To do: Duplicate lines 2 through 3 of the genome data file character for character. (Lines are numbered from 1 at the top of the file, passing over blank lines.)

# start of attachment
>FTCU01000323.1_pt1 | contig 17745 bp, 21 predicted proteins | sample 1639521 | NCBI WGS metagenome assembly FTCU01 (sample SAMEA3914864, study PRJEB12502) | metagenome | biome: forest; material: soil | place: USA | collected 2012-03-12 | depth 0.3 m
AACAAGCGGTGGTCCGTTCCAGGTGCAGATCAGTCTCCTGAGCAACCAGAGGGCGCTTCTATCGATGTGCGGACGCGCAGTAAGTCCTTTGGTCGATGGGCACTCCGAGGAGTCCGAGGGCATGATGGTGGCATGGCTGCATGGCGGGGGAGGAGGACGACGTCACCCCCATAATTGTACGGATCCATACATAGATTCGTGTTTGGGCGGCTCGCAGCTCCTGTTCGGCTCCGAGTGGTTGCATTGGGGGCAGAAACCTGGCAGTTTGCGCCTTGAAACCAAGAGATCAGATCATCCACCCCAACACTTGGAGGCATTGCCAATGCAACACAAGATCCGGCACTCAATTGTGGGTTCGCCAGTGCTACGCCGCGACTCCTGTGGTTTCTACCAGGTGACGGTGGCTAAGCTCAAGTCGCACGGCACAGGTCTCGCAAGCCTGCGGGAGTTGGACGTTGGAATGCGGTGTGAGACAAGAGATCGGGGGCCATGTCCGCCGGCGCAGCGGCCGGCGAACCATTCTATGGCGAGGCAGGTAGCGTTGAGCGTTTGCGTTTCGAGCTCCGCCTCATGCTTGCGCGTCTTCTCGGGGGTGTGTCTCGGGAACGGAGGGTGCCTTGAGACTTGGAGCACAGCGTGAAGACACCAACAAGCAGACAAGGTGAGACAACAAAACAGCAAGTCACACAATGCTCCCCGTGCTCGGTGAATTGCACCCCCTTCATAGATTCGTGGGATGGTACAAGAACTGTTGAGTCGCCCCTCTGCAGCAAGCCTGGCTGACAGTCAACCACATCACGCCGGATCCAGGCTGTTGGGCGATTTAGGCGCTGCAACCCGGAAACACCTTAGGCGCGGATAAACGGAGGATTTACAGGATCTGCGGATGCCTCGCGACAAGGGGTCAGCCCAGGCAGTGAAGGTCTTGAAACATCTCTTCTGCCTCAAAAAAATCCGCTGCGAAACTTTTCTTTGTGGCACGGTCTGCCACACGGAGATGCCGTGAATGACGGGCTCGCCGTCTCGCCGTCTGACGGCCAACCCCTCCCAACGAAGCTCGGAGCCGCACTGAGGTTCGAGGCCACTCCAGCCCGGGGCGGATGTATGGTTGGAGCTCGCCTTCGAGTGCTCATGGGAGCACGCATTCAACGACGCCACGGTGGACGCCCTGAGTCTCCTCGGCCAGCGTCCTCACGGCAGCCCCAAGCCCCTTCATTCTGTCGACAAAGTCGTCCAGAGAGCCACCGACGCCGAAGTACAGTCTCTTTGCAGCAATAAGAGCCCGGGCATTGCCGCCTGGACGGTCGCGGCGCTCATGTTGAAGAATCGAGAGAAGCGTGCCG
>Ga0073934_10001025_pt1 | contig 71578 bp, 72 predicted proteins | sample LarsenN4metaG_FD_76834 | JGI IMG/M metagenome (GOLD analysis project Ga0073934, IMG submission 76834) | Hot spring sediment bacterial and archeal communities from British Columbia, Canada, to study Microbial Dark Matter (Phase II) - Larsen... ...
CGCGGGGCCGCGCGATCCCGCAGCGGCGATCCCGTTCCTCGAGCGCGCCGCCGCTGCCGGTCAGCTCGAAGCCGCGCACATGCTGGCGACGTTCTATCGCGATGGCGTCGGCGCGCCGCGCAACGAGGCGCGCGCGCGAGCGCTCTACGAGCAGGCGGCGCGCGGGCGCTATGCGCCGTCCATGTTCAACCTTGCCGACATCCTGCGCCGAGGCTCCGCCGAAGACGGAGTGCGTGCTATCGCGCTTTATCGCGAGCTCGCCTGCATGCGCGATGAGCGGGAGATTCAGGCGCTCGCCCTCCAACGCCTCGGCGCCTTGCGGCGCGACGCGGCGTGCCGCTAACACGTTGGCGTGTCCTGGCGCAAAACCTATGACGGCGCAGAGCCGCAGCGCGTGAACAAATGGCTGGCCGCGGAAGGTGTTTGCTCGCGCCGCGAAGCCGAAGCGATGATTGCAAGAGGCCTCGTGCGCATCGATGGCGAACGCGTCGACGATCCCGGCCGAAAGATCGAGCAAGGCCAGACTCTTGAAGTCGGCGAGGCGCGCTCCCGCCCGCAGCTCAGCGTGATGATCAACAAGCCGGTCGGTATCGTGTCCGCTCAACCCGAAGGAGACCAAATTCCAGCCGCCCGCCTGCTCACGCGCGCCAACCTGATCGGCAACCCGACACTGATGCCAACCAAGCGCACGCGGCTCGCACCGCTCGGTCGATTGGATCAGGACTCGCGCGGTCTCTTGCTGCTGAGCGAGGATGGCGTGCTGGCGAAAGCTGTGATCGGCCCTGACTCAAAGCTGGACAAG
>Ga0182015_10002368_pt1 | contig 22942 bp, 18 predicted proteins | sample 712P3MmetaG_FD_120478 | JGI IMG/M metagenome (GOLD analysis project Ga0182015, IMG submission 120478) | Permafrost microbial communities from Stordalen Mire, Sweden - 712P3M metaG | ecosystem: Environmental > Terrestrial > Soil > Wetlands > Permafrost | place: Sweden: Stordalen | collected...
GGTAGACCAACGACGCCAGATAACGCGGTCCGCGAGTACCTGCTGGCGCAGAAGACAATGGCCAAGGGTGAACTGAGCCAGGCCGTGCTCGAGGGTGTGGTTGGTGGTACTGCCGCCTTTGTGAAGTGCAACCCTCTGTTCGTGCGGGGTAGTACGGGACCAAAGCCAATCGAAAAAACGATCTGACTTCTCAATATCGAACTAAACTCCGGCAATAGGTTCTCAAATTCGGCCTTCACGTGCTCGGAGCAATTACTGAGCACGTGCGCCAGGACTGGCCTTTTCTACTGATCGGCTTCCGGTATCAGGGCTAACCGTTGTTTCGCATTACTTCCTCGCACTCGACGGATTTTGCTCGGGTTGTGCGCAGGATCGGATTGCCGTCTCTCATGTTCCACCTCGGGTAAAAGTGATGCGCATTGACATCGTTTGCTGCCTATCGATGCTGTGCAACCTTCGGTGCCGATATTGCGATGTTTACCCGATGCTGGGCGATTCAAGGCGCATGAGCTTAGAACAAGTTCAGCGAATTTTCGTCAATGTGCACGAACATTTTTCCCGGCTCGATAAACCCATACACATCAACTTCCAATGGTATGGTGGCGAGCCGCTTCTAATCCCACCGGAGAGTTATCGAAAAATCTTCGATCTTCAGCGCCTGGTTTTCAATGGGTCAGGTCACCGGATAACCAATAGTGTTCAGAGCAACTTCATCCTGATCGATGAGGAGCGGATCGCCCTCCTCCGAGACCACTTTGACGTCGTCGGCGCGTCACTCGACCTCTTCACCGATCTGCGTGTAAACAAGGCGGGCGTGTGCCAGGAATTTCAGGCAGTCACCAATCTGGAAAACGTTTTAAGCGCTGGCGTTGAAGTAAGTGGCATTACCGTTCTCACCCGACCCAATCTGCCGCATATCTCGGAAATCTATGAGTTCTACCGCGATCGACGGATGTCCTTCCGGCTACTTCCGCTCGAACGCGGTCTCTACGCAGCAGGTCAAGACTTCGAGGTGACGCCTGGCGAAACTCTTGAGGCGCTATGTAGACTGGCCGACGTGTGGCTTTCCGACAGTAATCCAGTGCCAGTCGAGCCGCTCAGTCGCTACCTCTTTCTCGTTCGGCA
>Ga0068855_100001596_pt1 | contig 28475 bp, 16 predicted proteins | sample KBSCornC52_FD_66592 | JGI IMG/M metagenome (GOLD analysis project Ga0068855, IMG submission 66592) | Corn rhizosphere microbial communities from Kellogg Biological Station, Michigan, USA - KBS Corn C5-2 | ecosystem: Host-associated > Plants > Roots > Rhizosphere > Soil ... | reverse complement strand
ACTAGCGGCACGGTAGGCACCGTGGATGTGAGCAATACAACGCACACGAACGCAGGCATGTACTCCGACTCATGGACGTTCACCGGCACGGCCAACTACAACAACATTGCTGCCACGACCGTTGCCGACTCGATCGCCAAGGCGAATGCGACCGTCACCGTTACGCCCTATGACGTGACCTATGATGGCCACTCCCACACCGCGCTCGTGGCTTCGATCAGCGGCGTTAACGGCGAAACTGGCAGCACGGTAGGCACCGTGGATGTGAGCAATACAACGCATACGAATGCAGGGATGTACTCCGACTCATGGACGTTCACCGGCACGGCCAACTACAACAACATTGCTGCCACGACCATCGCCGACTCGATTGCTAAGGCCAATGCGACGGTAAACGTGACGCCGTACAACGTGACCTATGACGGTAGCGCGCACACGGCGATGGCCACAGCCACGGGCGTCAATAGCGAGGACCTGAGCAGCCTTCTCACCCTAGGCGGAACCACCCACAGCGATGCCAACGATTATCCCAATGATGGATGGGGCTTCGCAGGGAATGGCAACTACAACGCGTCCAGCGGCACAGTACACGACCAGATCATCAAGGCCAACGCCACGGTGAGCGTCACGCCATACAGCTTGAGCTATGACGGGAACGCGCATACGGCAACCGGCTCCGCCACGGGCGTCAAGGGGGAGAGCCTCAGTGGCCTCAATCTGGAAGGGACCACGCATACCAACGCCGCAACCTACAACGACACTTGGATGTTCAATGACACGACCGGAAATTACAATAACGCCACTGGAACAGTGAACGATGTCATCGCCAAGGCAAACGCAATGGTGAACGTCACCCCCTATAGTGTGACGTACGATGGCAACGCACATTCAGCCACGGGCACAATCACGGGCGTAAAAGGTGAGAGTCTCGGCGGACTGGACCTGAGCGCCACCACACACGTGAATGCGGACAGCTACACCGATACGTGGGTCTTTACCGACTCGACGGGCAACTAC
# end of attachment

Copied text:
AACAAGCGGTGGTCCGTTCCAGGTGCAGATCAGTCTCCTGAGCAACCAGAGGGCGCTTCTATCGATGTGCGGACGCGCAGTAAGTCCTTTGGTCGATGGGCACTCCGAGGAGTCCGAGGGCATGATGGTGGCATGGCTGCATGGCGGGGGAGGAGGACGACGTCACCCCCATAATTGTACGGATCCATACATAGATTCGTGTTTGGGCGGCTCGCAGCTCCTGTTCGGCTCCGAGTGGTTGCATTGGGGGCAGAAACCTGGCAGTTTGCGCCTTGAAACCAAGAGATCAGATCATCCACCCCAACACTTGGAGGCATTGCCAATGCAACACAAGATCCGGCACTCAATTGTGGGTTCGCCAGTGCTACGCCGCGACTCCTGTGGTTTCTACCAGGTGACGGTGGCTAAGCTCAAGTCGCACGGCACAGGTCTCGCAAGCCTGCGGGAGTTGGACGTTGGAATGCGGTGTGAGACAAGAGATCGGGGGCCATGTCCGCCGGCGCAGCGGCCGGCGAACCATTCTATGGCGAGGCAGGTAGCGTTGAGCGTTTGCGTTTCGAGCTCCGCCTCATGCTTGCGCGTCTTCTCGGGGGTGTGTCTCGGGAACGGAGGGTGCCTTGAGACTTGGAGCACAGCGTGAAGACACCAACAAGCAGACAAGGTGAGACAACAAAACAGCAAGTCACACAATGCTCCCCGTGCTCGGTGAATTGCACCCCCTTCATAGATTCGTGGGATGGTACAAGAACTGTTGAGTCGCCCCTCTGCAGCAAGCCTGGCTGACAGTCAACCACATCACGCCGGATCCAGGCTGTTGGGCGATTTAGGCGCTGCAACCCGGAAACACCTTAGGCGCGGATAAACGGAGGATTTACAGGATCTGCGGATGCCTCGCGACAAGGGGTCAGCCCAGGCAGTGAAGGTCTTGAAACATCTCTTCTGCCTCAAAAAAATCCGCTGCGAAACTTTTCTTTGTGGCACGGTCTGCCACACGGAGATGCCGTGAATGACGGGCTCGCCGTCTCGCCGTCTGACGGCCAACCCCTCCCAACGAAGCTCGGAGCCGCACTGAGGTTCGAGGCCACTCCAGCCCGGGGCGGATGTATGGTTGGAGCTCGCCTTCGAGTGCTCATGGGAGCACGCATTCAACGACGCCACGGTGGACGCCCTGAGTCTCCTCGGCCAGCGTCCTCACGGCAGCCCCAAGCCCCTTCATTCTGTCGACAAAGTCGTCCAGAGAGCCACCGACGCCGAAGTACAGTCTCTTTGCAGCAATAAGAGCCCGGGCATTGCCGCCTGGACGGTCGCGGCGCTCATGTTGAAGAATCGAGAGAAGCGTGCCG
>Ga0073934_10001025_pt1 | contig 71578 bp, 72 predicted proteins | sample LarsenN4metaG_FD_76834 | JGI IMG/M metagenome (GOLD analysis project Ga0073934, IMG submission 76834) | Hot spring sediment bacterial and archeal communities from British Columbia, Canada, to study Microbial Dark Matter (Phase II) - Larsen... ...